On March 11 the US Department of State released the report on human rights practices in different countries of the world in 2009, prepared by the Bureau of Democracy, Human Rights, and Labor.
Addressing the freedom of speech and press situation in Armenia, the US Department of State noted in particular that “the Constitution provides for freedom of speech and freedom of the press; however, the government did not respect always these rights in practice”, and “there continued to be incidents of violence, intimidation, and self-censorship against and in the press throughout the year”. The report also emphasizes that media, especially television, lack political diversity and objective reporting. “The print media generally expressed a wide variety of views without restriction but remained influenced by economic or political interest groups or individuals”, restated the report authors, noting that greater plurality of opinion exists in online publications, although their readership is limited, especially outside Yerevan. “Most stations were owned by progovernment politicians or well-connected businessmen, factors that continued to prompt journalists working for these stations to practice self-censorship. Major broadcast media generally expressed progovernment views and avoided editorial comment or reporting critical of the government.”
Unlike the February 2008 presidential elections, when progovernment media “showed a distinct bias in favor of the official candidate and eventual winner, then Prime Minister Serzh Sargsian”, the coverage of the campaign for the elections of Yerevan Council of Elderly in May 2009 was more neutral. “According to the monitoring of media coverage of the election campaign, conducted by the Yerevan Press Club (YPC), 96 percent of all references to the political parties/bloc contesting the election were neutral (…). Nevertheless, the YPC stated in its media monitoring report that certain television channels gave clear preference to one or another candidate and party”, the report of US Department of State says.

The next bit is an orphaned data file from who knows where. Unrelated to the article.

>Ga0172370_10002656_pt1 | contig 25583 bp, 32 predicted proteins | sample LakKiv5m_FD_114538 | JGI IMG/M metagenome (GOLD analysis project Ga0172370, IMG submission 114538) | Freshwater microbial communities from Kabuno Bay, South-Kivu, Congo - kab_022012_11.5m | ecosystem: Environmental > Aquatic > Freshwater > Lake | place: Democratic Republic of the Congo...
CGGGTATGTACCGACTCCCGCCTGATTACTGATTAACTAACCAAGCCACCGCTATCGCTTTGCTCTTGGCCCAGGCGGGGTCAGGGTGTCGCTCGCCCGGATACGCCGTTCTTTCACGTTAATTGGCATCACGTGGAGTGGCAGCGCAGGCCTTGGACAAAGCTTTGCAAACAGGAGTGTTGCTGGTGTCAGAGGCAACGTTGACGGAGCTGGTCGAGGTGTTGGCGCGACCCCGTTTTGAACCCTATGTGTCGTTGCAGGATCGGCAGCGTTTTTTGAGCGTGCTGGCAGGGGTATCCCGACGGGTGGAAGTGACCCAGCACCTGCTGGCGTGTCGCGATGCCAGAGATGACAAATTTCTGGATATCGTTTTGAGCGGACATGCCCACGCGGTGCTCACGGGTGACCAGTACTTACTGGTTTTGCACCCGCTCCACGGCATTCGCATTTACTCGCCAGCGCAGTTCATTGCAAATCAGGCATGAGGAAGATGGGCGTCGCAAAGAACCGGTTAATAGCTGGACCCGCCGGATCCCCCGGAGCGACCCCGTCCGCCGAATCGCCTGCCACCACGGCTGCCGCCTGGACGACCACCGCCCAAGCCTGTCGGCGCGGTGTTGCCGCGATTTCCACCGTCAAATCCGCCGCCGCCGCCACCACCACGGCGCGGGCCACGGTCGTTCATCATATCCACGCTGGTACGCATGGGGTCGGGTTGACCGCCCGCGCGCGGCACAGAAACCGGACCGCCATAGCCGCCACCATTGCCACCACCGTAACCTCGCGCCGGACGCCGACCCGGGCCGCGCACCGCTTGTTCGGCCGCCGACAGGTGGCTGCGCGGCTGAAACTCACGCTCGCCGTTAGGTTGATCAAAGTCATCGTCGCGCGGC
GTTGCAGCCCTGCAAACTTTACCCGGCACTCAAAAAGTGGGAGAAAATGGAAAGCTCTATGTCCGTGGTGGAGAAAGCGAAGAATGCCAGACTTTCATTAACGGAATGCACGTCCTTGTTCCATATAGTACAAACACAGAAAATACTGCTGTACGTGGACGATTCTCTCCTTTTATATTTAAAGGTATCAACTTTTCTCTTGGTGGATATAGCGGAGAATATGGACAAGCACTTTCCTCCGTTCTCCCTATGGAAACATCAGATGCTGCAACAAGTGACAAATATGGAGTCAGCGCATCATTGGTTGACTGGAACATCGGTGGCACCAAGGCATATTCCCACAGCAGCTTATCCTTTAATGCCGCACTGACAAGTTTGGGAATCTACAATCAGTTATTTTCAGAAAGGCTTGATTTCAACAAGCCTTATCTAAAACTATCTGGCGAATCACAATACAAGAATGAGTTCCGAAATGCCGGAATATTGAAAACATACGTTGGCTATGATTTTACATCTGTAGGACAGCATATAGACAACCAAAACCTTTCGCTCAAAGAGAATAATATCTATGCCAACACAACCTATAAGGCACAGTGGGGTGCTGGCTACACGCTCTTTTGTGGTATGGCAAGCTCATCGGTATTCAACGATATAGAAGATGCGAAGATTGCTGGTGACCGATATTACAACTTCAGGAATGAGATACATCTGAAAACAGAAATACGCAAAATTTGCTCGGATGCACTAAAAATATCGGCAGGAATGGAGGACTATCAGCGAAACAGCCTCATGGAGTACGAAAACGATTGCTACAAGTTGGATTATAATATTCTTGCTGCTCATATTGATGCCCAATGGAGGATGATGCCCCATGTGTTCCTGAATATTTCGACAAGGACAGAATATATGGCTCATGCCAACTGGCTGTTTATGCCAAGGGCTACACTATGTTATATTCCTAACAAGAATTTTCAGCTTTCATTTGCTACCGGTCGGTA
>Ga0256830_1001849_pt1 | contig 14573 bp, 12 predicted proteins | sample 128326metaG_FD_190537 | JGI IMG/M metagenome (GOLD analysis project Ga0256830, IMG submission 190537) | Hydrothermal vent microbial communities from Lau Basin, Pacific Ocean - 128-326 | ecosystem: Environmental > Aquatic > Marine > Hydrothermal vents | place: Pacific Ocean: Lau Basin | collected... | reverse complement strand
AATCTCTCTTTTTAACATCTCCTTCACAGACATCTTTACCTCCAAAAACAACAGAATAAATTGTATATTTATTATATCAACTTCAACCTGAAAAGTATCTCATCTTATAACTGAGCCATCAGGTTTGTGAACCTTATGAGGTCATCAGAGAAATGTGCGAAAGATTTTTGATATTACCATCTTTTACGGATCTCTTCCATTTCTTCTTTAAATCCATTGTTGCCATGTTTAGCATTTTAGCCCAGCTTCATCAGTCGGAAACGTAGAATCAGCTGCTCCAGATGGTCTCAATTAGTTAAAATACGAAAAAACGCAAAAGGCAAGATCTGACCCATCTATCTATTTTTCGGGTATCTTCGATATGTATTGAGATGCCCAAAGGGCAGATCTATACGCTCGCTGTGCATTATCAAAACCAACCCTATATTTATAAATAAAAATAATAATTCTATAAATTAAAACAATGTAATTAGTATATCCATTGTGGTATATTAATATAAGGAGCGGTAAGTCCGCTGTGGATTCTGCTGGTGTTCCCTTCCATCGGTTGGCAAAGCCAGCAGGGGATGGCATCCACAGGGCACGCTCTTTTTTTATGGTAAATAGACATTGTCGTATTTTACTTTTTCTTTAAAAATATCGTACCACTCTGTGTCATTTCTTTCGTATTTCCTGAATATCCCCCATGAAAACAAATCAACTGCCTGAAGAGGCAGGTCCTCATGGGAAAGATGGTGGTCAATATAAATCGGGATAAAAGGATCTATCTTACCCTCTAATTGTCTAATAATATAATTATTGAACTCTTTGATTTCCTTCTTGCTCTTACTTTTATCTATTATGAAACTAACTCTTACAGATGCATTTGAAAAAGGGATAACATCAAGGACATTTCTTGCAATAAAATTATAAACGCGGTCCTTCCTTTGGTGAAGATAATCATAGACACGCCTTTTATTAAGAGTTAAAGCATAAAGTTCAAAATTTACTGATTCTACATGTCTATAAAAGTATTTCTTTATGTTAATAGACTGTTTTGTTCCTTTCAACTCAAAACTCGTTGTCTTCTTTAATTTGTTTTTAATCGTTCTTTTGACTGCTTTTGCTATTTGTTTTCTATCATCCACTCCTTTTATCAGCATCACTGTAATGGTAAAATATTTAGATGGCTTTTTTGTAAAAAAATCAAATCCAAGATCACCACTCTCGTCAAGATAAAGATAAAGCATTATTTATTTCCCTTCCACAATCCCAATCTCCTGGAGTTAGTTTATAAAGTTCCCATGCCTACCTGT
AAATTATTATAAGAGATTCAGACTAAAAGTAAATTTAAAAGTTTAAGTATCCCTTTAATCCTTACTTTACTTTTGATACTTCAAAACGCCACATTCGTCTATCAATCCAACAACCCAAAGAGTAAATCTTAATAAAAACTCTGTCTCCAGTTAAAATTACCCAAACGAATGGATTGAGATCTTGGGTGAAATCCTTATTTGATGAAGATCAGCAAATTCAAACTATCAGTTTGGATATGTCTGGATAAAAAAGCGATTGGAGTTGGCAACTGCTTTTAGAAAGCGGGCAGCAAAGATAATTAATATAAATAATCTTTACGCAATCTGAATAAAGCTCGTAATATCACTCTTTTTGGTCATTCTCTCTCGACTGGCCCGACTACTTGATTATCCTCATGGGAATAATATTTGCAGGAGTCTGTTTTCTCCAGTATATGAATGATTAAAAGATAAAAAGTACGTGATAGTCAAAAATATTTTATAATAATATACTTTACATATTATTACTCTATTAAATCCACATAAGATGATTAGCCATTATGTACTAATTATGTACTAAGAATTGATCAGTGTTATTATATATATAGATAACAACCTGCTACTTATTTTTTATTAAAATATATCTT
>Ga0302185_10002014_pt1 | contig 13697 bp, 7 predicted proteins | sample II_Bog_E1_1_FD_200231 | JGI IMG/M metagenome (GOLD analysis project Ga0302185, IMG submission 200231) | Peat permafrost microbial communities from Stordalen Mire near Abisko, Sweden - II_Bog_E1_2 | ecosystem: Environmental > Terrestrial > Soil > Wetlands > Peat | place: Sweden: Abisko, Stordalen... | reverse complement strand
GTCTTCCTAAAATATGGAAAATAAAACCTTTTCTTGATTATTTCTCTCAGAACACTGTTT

Among other considerable political events of 2009 the Department of State highlighted the protocols on the establishment of relations between Armenia and Turkey: the Armenian broadcast and print media extensively covered the public debates on the protocols, “permitting the expression of wide-ranging viewpoints that were both in favour and in opposition to the documents”.
During 2009 the journalists continued to be targets of attacks, the report stresses, and the failure to prosecute such cases fosters an atmosphere of impunity and serves to provoke further attacks against journalists. The report lists the incidents, trials regarding media representatives.
The US Department of State did not pass over the media legislation, either. Thus, the amendments to the RA Law “On Television and Radio”, adopted on April 28, 2009 by RA National Assembly, in the opinion of local experts, did not ensure the independence of broadcast regulatory body. The report also mentions, that on December 9, 2009 the National Assembly elected four new members to the National Commission on Television and Radio, and quotes the opinion of Styopa Safarian, NA deputy from “Heritage” faction: “not all candidates clearly meet the requirements laid out by the law” and no prominent media experts or civil society representatives took part in the selection process. The report presents the situation created after the two-year moratorium on holding broadcast licensing competitions, which was imposed in 2008 under the pretext of switching from analog to digital broadcasting in Armenia. The Department of State also cited the opinions of some journalists regarding the procedure of accreditation of journalists, approved by NA Speaker Hovik Abrahamian on August 21, 2009: the new document is excessively restrictive and hinders the reporting on the activities of the parliament.